Join Wichita entrepreneurs Spencer Steinert and Jared Goering as they set out to change the world, starting with their human-performance tech company, Vytal.
In this installment of Startup Diaries, Vytal founders Spencer Steinert and Jared Goering talk about their decision to enroll at Wichita State University, after nearly foregoing college completely to focus on Vytal. Check out previous diary entries to learn more about Spencer and Jared, their team and their vision to change the world.
WHY WICHITA STATE?
Jared, left, and Spencer go over company information in Widget, a startup workspace in Devlin Hall, home of Wichita State University's Center for Entrepreneurship.
Our interaction with Wichita State University began only about a year and a half ago. Before that, college wasn’t even on our list of things to do after high school.
During our senior year of high school, we were very focused on Vytal, so going into full-time entrepreneurship after graduation seemed like the most logical option, much to the chagrin of our peers and family members. We simply felt that traditional college would be a waste of time and resources.
We had very few connections in Wichita, but by the end of the day, Jacob had set up meetings for us with people he thought we should know, including David Johnson. David and his business partner Adal Bilbrey would, over the next few months, mentor and consult us on our entrepreneurial efforts.
Jacob also introduced us to Mark Torline, the head of Wichita State University’s Center for Entrepreneurship. One of the first questions Mark asked us was, "Where are you going to college?" When we told him our plan, he persistently told us there was no way we weren't going to attend WSU. He introduced us to Jeremy Patterson, director of the Human Performance Lab (HPL) and the Institute of Interdisciplinary Creativity.
The HPL was where the concussion and balance app Sway was created. Sway was the first FDA-approved smartphone application and the cofounder, Chase Curtis, has gone on to be an expert and consultant in the wearable market. Chase talked with us on Vytal and really helped point us in the right direction. This, combined with the range of industry partners the HPL works with convinced us that WSU is where we need to be. We immediately started working with Jeremy and the lab in the final weeks of summer.
School was about ready to start, but we still hadn't committed. That changed when Jeremy offered us a place in the first cohort of the Masters of Innovation Design (MID) program, a two-year Masters course focused on cultivating design thinking processes and bringing together a skilled interdisciplinary team. The cohort included 12 people from four different countries with backgrounds ranging from astrophysics and aerospace to art and design. We are extremely fortunate to be able to work with these people on a daily basis and to receive this kind of training for our future.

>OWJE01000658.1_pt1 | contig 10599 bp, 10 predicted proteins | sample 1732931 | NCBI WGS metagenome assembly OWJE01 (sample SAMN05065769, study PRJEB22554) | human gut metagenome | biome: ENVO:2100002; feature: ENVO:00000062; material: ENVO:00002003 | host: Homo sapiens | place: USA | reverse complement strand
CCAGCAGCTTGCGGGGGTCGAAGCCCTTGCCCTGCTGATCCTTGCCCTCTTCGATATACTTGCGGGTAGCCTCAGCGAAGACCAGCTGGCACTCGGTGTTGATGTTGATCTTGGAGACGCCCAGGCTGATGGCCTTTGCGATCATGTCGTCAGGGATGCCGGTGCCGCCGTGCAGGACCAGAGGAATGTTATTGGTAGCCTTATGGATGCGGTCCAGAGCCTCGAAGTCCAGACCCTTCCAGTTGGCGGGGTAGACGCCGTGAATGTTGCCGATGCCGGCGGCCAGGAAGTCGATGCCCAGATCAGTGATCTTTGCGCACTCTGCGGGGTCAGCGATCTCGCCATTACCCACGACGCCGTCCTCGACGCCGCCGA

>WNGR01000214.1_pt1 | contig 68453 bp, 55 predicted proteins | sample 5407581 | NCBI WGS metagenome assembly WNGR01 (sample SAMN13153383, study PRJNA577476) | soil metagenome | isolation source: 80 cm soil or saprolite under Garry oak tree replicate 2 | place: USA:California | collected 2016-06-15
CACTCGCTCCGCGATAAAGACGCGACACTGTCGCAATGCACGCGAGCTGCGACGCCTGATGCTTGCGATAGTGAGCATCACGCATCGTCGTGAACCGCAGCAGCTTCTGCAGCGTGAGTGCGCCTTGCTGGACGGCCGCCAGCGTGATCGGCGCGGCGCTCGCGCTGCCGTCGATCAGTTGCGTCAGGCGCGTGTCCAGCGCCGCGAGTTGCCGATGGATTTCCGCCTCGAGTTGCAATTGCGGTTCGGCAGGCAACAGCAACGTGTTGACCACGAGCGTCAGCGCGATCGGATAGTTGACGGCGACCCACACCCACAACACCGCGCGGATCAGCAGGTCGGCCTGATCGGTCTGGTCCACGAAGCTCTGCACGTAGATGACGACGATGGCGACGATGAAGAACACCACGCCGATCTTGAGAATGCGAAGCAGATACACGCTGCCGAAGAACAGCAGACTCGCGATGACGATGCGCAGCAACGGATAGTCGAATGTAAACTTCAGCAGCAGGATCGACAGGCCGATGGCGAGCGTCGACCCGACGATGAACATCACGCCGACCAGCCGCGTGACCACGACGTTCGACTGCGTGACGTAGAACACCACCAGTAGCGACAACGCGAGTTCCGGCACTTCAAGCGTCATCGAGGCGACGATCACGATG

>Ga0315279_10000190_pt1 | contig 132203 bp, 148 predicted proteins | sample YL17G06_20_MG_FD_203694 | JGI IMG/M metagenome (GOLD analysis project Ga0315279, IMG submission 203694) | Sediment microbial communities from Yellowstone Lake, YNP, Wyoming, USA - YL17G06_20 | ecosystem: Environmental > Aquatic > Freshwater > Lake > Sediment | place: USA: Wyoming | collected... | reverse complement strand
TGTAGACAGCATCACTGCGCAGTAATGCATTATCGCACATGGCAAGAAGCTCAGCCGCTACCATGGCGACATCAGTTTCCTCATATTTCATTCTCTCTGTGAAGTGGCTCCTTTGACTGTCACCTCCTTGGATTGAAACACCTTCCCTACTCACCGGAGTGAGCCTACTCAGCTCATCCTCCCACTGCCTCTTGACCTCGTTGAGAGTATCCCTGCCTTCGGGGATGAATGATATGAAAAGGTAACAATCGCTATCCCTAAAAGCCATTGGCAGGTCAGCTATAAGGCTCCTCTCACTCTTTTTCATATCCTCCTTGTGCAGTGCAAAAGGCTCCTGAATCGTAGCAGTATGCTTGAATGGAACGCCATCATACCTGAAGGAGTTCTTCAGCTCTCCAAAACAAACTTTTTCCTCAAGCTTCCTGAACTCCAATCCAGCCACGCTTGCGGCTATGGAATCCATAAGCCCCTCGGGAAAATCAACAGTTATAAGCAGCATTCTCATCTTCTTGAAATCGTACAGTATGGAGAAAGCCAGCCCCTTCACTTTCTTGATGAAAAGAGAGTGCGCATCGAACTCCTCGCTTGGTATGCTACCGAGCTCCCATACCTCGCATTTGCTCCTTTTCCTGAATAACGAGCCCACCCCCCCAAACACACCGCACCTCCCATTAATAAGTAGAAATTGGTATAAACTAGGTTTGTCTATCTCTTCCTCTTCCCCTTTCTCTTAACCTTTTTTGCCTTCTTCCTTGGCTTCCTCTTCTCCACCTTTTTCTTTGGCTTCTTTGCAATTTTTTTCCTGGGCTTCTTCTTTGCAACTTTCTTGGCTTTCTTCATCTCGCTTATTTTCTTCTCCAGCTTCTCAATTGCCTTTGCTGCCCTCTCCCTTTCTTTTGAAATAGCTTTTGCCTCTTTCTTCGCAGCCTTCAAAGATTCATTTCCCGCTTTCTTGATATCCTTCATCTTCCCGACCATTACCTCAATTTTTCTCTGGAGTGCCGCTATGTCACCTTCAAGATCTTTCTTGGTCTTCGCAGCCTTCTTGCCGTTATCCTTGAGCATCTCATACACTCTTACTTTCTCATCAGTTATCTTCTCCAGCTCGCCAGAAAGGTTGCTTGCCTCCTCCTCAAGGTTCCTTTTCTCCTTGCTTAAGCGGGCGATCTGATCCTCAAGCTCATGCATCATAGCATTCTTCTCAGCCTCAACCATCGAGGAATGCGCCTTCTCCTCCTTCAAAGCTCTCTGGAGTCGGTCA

As part of this group, we have partnered with Johnson & Johnson to assist with the company’s new product innovation. Johnson & Johnson sends us a list of problem prompts and we work as a team to come up with solutions that likely wouldn’t have been thought of otherwise.
This partnership with Johnson & Johnson helped in creating a spin-off organization out of the MID group called the Innovation Factory. Through this organization, MID members will work alongside startups and companies to come up with innovative solutions to problems they are facing. One of the main areas we will be helping in is that stage when you have an idea but don’t really know how to get started and take it further. This is where a lot of really good ideas get lost.
It's not lost on us how insanely cool it is to be able to do these kinds of things with these kinds of people. And if we would've skipped college to try to build Vytal on our own, it almost certainly would have led to disaster.
Instead, we are here because a lot of great people were willing to take a chance on us. We've joined a sort of family here at WSU with people that not only share our vision for the future, but will help us build it.